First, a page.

Terry W. Hartle is one of America’s most effective and experienced advocates for higher education. At ACE, where he has served for more than 20 years, he directs comprehensive efforts to engage federal policymakers on a broad range of issues including student aid, government regulation, scientific research and tax policy. His work involves representation before the U.S. Congress, administrative agencies and the federal courts. As an expert voice on behalf of colleges and universities, he is quoted widely in both the national and international media on higher education issues.
Given ACE’s historic role in coordinating the government relations efforts of some 60 associations in the Washington-based higher education community, Hartle plays a central part in developing public policy positions that impact all colleges and universities. He also oversees the Council’s external relations functions, as well as Higher Education for Development (HED), which supports the global development goals of the United States Agency for International Development (USAID), primarily by coordinating the engagement of the higher education community to address development challenges.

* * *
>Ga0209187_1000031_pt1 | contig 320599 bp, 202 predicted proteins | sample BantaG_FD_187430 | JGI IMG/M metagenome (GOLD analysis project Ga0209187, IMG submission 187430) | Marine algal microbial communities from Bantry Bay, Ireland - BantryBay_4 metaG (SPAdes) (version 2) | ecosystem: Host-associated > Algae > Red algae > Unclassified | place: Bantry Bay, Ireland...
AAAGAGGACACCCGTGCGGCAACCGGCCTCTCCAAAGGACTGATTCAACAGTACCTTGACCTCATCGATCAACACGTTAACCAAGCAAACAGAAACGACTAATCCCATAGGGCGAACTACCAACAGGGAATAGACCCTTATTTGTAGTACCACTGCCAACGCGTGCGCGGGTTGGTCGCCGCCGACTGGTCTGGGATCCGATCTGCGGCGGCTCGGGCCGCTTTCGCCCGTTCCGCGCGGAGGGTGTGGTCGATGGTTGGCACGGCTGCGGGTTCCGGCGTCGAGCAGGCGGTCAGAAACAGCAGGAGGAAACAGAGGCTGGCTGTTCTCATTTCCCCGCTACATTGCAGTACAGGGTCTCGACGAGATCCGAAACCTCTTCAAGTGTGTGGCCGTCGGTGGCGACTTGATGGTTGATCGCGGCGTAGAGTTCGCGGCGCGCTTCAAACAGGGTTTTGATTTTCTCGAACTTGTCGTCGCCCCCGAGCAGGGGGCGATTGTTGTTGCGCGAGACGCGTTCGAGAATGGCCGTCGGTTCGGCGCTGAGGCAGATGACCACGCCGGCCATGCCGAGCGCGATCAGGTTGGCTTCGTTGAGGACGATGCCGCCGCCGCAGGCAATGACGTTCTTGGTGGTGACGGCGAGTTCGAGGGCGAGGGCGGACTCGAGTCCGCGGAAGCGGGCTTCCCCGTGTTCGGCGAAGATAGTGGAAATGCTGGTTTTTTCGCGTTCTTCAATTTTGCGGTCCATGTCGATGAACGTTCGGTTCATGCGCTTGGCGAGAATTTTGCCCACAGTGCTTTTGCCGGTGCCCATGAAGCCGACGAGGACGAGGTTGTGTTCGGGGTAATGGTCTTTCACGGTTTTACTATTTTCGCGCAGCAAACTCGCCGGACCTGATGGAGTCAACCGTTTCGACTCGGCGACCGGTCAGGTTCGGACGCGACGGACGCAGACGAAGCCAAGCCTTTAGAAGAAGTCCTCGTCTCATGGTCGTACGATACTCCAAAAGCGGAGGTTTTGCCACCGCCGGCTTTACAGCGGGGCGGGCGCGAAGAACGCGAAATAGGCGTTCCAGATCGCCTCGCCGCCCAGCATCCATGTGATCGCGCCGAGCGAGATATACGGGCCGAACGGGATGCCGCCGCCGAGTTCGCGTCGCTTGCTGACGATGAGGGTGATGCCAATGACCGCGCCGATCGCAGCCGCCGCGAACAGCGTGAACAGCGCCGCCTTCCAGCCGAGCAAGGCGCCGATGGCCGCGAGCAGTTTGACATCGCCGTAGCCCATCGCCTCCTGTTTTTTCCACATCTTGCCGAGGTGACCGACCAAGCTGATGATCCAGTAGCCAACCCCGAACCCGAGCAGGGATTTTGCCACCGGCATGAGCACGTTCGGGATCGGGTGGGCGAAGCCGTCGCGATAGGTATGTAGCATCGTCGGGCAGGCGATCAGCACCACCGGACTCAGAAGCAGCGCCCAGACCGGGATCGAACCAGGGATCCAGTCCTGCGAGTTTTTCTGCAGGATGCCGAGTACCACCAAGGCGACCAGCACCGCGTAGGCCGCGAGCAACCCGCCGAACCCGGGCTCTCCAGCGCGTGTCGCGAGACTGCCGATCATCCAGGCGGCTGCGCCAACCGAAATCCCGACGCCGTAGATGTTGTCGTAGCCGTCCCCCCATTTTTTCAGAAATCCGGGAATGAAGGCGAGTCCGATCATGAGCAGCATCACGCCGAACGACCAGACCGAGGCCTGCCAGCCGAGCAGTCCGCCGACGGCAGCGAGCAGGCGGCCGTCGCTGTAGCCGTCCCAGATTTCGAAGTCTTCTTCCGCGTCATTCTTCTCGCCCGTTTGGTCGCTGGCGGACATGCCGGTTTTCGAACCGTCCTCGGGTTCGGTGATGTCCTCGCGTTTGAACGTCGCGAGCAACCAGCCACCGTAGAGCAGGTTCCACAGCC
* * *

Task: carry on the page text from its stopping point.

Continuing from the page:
Prior to joining the council in 1993, Hartle served for six years as education staff director for the Senate Committee on Labor and Human Resources, then chaired by Sen. Edward M. Kennedy. Prior to 1987, Hartle was director of social policy studies and resident fellow at the American Enterprise Institute, and a research scientist at the Educational Testing Service. Hartle has authored or co-authored numerous articles, books, and national studies and contributes regular book reviews to The Christian Science Monitor.
Hartle received a doctorate in public policy from The George Washington University (DC), a masters in public administration from the Maxwell School at Syracuse University (NY) and a bachelor’s degree in history (summa cum laude) from Hiram College (OH). He was awarded an honorary doctor of laws degree by Northeastern University (MA). He is a member of Phi Beta Kappa, the Garfield Society at Hiram College and the Hiram College Athletic Hall of Fame.